My state pension is my right

Barbara Gunnell reports ("Work until you drop", 16 April) that a right to a state pension is a "sacred cow" ready to be slaughtered. I hope the butchers remember it is a contractual obligation for the government. Each working generation pays for the one that went before, and in turn receives a pension from the generation that comes after. If the government wants to stop this cycle, it would have to cancel all subsequent National Insurance contributions, and repay all that have ever been made by the people who are not going to get the pensions.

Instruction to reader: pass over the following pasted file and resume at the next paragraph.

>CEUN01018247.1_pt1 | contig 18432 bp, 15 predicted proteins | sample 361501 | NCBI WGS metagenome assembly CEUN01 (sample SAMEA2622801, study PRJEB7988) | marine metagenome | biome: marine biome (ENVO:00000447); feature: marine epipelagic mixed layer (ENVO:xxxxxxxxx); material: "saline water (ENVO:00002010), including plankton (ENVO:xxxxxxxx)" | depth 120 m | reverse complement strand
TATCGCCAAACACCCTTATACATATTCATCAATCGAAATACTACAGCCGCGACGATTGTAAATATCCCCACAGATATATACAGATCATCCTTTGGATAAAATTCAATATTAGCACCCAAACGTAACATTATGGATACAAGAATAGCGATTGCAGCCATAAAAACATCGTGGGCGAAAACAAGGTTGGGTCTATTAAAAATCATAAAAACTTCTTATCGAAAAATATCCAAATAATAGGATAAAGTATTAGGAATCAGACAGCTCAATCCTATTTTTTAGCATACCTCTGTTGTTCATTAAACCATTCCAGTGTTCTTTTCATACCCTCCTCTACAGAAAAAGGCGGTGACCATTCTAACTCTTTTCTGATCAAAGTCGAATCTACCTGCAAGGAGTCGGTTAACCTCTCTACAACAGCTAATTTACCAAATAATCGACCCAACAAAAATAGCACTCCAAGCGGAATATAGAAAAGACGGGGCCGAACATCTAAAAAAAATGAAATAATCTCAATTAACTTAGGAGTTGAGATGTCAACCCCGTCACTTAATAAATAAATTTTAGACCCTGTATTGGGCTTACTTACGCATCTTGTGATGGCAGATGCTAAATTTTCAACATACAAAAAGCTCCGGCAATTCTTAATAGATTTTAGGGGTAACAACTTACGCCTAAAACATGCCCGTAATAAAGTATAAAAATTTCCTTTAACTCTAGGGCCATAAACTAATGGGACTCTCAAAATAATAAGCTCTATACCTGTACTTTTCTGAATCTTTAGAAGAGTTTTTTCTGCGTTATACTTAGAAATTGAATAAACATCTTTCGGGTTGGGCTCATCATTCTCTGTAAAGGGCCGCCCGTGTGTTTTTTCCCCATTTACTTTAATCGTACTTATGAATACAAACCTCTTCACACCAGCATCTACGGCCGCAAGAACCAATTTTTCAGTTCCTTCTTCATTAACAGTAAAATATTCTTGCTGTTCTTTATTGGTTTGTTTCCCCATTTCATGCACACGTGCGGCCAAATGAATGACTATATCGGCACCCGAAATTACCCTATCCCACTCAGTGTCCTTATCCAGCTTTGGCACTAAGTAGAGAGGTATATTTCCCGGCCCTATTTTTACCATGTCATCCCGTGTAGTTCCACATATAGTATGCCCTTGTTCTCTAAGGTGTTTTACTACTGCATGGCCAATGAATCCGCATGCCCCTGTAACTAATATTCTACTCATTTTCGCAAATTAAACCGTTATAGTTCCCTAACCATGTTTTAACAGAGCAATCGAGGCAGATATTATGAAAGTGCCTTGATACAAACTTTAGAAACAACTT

I am 33 years old. Since leaving university at the age of 21, I have, thanks to free market economics, only been able to work for just over half of that time. My current job carries no pension. Why on earth should I squander my hard-earned salary on buying a pension plan, when the government owes me one anyway? I do not mind paying for the current generation of pensioners, and can even put up with paying for baby boomers, but only because I expect to get one myself when my turn comes.

John Morgan
Whyteleafe, Surrey

This article first appeared in the 30 April 2001 issue of the New Statesman, How new Labour wrestled with a world it never made